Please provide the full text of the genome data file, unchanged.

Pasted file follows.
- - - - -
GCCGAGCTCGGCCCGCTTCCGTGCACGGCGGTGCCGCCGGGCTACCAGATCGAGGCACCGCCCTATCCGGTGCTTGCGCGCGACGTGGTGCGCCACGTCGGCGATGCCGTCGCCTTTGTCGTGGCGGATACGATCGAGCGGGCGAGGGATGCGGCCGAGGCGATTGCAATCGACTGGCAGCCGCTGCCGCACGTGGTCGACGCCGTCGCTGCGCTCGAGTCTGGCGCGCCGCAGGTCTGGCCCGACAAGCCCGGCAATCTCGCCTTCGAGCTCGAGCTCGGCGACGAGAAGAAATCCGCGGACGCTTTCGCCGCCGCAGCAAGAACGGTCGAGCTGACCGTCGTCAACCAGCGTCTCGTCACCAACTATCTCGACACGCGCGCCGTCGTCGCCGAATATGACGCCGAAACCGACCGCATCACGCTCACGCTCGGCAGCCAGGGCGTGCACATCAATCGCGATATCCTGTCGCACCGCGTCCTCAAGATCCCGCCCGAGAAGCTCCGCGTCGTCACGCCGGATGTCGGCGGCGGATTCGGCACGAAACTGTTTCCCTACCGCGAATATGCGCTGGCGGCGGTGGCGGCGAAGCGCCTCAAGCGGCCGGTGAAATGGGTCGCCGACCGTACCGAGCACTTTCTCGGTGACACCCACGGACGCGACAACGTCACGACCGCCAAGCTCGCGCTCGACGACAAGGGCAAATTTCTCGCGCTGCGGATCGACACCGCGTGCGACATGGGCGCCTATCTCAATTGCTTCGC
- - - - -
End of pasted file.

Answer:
GCCGAGCTCGGCCCGCTTCCGTGCACGGCGGTGCCGCCGGGCTACCAGATCGAGGCACCGCCCTATCCGGTGCTTGCGCGCGACGTGGTGCGCCACGTCGGCGATGCCGTCGCCTTTGTCGTGGCGGATACGATCGAGCGGGCGAGGGATGCGGCCGAGGCGATTGCAATCGACTGGCAGCCGCTGCCGCACGTGGTCGACGCCGTCGCTGCGCTCGAGTCTGGCGCGCCGCAGGTCTGGCCCGACAAGCCCGGCAATCTCGCCTTCGAGCTCGAGCTCGGCGACGAGAAGAAATCCGCGGACGCTTTCGCCGCCGCAGCAAGAACGGTCGAGCTGACCGTCGTCAACCAGCGTCTCGTCACCAACTATCTCGACACGCGCGCCGTCGTCGCCGAATATGACGCCGAAACCGACCGCATCACGCTCACGCTCGGCAGCCAGGGCGTGCACATCAATCGCGATATCCTGTCGCACCGCGTCCTCAAGATCCCGCCCGAGAAGCTCCGCGTCGTCACGCCGGATGTCGGCGGCGGATTCGGCACGAAACTGTTTCCCTACCGCGAATATGCGCTGGCGGCGGTGGCGGCGAAGCGCCTCAAGCGGCCGGTGAAATGGGTCGCCGACCGTACCGAGCACTTTCTCGGTGACACCCACGGACGCGACAACGTCACGACCGCCAAGCTCGCGCTCGACGACAAGGGCAAATTTCTCGCGCTGCGGATCGACACCGCGTGCGACATGGGCGCCTATCTCAATTGCTTCGC